She confessed to Rolling Stone that her "clean-cut image" also stunted her professionally. She told the magazine, "I hope that as time goes by, and with each succeeding venture, I will dispel that image.… It's hard to beat four episodes a day of the same character, and that's what I'm up against. It's wonderful … but as an actress, it's a real killer. Still, I think it can be done."

1980: Her alcoholism destroys her marriage

On her decades-long struggle with alcoholism, Moore recalled, "Every evening at six o'clock, I'd say, well I think I won't have the martini tonight. And about five minutes later, I'd be in there making it. And so, I decided rather than muck around any further as an amateur, I'd go to the pros, and the pros for me were The Betty Ford Center.

After several attempts at jump-starting their failing 19-year marriage, Moore and then-husband Grant Tinker finally divorced in 1981. She wrote in her memoir After All, "In case there's any doubt about the acute state of my alcoholism, and the insanity it produced, I can recall with sickening clarity that on more than one occasion I played Russian roulette with my car." She entered Betty Ford in 1984 and remained sober for the rest of her life.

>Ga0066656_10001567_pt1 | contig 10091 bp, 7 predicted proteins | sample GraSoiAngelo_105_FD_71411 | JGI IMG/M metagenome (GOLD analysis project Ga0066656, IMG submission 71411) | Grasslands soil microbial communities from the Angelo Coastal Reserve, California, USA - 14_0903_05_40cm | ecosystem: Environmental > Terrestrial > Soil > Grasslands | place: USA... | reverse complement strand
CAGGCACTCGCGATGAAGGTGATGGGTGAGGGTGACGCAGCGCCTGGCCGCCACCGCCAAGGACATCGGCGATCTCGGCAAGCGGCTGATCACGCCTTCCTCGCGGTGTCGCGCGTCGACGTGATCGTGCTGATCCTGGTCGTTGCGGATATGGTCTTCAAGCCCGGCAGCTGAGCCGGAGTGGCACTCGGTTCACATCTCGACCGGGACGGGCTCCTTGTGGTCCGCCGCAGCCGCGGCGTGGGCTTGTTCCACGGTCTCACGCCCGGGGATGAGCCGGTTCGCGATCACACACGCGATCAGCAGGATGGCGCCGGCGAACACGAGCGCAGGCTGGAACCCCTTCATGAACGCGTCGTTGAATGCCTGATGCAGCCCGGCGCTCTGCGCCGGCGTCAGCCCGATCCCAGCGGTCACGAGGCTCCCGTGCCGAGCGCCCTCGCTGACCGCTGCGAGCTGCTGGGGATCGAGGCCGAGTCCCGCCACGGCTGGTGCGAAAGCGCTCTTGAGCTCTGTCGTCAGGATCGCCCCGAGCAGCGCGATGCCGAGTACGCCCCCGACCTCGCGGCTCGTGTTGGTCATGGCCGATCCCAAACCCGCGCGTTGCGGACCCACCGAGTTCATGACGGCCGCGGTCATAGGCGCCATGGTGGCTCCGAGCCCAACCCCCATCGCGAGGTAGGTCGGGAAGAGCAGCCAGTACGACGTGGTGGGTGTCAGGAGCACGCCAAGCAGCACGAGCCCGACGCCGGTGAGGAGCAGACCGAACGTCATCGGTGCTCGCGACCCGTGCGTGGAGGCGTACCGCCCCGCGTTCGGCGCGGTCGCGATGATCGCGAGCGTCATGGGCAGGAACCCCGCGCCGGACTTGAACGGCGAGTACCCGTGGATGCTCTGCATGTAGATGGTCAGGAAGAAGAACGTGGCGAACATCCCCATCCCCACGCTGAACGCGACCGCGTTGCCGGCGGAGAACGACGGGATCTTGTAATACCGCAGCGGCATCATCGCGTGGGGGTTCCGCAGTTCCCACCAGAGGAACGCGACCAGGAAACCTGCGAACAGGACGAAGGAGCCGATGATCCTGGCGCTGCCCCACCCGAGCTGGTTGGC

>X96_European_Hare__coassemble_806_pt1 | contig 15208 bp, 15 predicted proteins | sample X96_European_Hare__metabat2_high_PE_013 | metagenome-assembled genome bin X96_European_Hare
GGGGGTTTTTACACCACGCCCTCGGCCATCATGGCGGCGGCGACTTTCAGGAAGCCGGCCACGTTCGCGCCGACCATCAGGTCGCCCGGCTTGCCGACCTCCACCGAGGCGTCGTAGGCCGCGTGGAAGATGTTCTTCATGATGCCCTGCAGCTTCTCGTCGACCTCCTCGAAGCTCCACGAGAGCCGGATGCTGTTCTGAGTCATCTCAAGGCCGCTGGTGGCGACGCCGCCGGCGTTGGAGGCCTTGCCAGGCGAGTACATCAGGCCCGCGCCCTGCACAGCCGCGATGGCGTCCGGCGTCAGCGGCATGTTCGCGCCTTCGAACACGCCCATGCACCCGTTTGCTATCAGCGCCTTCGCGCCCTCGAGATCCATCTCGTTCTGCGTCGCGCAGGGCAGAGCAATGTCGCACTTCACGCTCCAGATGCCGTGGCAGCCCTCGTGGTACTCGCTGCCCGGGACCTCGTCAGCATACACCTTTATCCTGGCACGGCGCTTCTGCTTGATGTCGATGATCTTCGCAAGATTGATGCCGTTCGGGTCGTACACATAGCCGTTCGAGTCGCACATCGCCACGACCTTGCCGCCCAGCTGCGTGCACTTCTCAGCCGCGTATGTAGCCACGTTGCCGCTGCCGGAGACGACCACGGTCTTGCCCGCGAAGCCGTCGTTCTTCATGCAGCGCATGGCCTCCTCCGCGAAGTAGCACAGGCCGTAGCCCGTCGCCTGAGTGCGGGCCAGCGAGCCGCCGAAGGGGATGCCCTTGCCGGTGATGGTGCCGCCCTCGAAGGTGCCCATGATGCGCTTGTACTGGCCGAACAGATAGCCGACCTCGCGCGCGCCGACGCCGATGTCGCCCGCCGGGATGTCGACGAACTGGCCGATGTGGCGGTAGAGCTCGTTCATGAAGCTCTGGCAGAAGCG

1981: Her art devastatingly imitated her life

In a 180-degree flip from The Mary Tyler Moore Show's Mary Richards, Moore took an Oscar-nominated turn in the drama Ordinary People, playing a grieving mother mourning the death of her son. By awful coincidence, her only son Richie accidentally shot himself in October 1980 when he was 24, just a month after the release of Ordinary People. In an interview with Charlie Rose, Moore recalled, "I came through [the filming experience] thinking that I was playing my father. And was shortly thereafter to realize that I was playing myself." She continued, "I can't imagine a pain more all-encompassing than losing a child. I didn't invest enough [in Richie], as I look back."